NAPLES — Naples didn’t make the list, but that’s OK with some of the city’s leaders.
The League of American Bicyclists in November decided against awarding the city with a bicycle-friendly community designation.
The organization, according to a November letter to Naples officials, said that while “reviewers were impressed with the potential and commitment,” the organization also saw that “considerable work remains to be done” before the designation could be awarded.
That work likely would come at a high cost, said Ron Wallace, the city’s director of streets and storm water.
“There’s a definite commitment of manpower and funding to complete these projects, (and) it’s going to be large funding commitments,” Wallace said during a December City Council meeting.
The organization cited several improvements that should be made to receive the designation, including a safe route to school program, expanding the bicycle network and collecting data on bicycle usage and crashes.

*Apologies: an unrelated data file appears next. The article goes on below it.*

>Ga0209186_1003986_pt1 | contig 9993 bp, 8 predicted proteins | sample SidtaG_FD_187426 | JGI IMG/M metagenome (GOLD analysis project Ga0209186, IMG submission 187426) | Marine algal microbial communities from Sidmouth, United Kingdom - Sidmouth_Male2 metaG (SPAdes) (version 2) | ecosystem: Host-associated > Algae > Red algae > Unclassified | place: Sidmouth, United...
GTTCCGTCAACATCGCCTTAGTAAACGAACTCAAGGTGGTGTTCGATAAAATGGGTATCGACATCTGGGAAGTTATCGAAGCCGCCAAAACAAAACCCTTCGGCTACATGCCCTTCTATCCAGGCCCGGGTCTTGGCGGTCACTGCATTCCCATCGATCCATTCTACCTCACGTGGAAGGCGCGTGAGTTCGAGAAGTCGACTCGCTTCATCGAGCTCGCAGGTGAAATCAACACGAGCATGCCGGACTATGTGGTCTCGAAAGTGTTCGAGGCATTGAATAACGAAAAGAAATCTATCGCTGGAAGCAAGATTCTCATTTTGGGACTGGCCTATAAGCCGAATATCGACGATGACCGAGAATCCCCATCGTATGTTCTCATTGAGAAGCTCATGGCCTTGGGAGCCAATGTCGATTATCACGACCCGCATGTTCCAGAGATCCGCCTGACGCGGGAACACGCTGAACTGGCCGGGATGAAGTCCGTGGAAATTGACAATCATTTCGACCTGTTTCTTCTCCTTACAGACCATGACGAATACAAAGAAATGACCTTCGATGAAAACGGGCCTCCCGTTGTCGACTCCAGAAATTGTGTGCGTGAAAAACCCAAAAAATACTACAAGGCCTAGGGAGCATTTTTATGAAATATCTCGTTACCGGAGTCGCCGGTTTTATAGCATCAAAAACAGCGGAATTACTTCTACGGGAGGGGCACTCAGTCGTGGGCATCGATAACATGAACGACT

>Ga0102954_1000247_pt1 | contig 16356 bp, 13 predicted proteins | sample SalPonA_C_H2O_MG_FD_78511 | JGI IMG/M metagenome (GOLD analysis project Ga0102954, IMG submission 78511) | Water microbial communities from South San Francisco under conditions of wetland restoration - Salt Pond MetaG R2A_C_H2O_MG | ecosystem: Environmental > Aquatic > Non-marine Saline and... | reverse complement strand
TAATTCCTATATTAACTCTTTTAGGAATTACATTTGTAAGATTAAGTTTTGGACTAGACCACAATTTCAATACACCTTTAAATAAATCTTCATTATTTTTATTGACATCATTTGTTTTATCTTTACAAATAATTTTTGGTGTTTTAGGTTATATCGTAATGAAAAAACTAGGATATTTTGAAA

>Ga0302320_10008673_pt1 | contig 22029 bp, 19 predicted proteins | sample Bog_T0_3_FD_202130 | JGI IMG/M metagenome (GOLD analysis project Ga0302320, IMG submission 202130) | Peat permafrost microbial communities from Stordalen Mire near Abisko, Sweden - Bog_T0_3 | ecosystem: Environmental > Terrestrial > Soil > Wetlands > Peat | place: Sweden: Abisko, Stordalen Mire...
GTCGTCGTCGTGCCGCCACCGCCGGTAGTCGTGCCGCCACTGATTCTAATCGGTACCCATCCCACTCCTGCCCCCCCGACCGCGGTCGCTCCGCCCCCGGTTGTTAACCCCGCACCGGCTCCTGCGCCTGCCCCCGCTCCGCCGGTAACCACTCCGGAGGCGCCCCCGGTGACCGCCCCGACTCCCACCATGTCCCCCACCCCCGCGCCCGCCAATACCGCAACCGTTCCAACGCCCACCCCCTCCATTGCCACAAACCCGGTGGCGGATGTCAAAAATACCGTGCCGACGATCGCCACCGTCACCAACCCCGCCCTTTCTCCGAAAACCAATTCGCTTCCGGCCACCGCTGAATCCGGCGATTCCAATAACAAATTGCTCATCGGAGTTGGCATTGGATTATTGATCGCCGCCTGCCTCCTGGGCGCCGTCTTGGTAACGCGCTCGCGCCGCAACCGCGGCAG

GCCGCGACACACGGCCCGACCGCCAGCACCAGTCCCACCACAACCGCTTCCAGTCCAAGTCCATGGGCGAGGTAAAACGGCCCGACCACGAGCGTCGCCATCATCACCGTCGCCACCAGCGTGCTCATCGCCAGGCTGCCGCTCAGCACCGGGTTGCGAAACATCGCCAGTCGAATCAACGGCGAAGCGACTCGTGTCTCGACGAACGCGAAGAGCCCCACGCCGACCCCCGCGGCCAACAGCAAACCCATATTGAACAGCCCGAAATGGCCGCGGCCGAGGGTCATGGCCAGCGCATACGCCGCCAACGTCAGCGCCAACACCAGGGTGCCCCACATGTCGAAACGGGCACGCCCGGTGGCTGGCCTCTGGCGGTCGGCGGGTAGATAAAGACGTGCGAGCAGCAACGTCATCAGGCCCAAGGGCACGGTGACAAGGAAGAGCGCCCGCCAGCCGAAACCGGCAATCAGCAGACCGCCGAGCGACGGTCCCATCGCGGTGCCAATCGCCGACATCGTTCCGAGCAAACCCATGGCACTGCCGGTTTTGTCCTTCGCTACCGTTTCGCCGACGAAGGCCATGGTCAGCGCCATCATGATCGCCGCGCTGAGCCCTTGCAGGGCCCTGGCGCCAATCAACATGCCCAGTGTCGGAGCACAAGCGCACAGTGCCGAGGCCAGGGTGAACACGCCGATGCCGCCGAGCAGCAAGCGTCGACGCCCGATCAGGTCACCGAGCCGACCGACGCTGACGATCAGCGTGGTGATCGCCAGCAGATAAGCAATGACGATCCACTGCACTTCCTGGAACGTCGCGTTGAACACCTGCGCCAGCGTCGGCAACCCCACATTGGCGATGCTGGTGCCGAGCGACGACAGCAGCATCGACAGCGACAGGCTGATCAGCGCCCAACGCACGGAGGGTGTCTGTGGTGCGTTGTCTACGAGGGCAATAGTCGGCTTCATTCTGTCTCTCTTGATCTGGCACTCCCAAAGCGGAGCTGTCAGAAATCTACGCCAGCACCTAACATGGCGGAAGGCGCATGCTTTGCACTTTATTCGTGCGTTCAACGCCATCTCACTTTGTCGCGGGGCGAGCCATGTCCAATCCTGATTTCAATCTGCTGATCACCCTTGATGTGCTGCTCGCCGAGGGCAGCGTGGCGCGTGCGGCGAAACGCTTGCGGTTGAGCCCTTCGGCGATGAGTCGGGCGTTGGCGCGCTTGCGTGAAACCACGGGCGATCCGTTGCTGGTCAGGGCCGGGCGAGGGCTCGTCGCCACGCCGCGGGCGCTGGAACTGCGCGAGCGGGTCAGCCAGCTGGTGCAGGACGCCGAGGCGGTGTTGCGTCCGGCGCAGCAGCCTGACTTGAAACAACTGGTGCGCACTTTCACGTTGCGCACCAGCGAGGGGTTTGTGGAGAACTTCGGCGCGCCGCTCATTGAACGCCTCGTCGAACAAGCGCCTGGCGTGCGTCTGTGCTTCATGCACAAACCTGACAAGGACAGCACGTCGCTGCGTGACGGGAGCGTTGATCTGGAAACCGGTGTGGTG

Those statistics, according to the league’s report, should be used to prioritize improvements to aid cyclists, along with targeting enforcement and education efforts.
“I was in favor of going through the effort, but agreed (with other council members) that if you were going to come back looking for dollars for infrastructure improvements I wasn’t interested,” Councilman Gary Price said. “(I think) we continue to make budget amendments that are appropriate for us, and this be the end of this discussion.”
During the summer, the city began the bicycle friendly community application, after Naples resident Alan Ryker initiated the process.
Wallace said that in October he received notice the league was interested in awarding the designation, but further improvements were recommended before it could move forward.
About 50 communities in the United States have been given the title on some level. Four Florida cities — Boca Raton, Gainesville, Orlando and St. Petersburg — have been recognized.
The city has taken some steps to make the road safer, for both drivers and cyclists.
The city recently met with local bicycle groups to discuss the rules of the road and remind them that cyclists need to follow the same rules as drivers, Naples police department spokesman Michael Herman said.
“We’re not picking on anyone,” Herman said. “We have introduced a few targeted enforcement areas, (but) we didn’t spring this on anyone.”
The city won’t continue to pursue the designation.
“I knew we were going to get nailed, and this just proves my faith in governmental agencies, which is absolutely no faith at all,” Councilman Bill Willkomm said.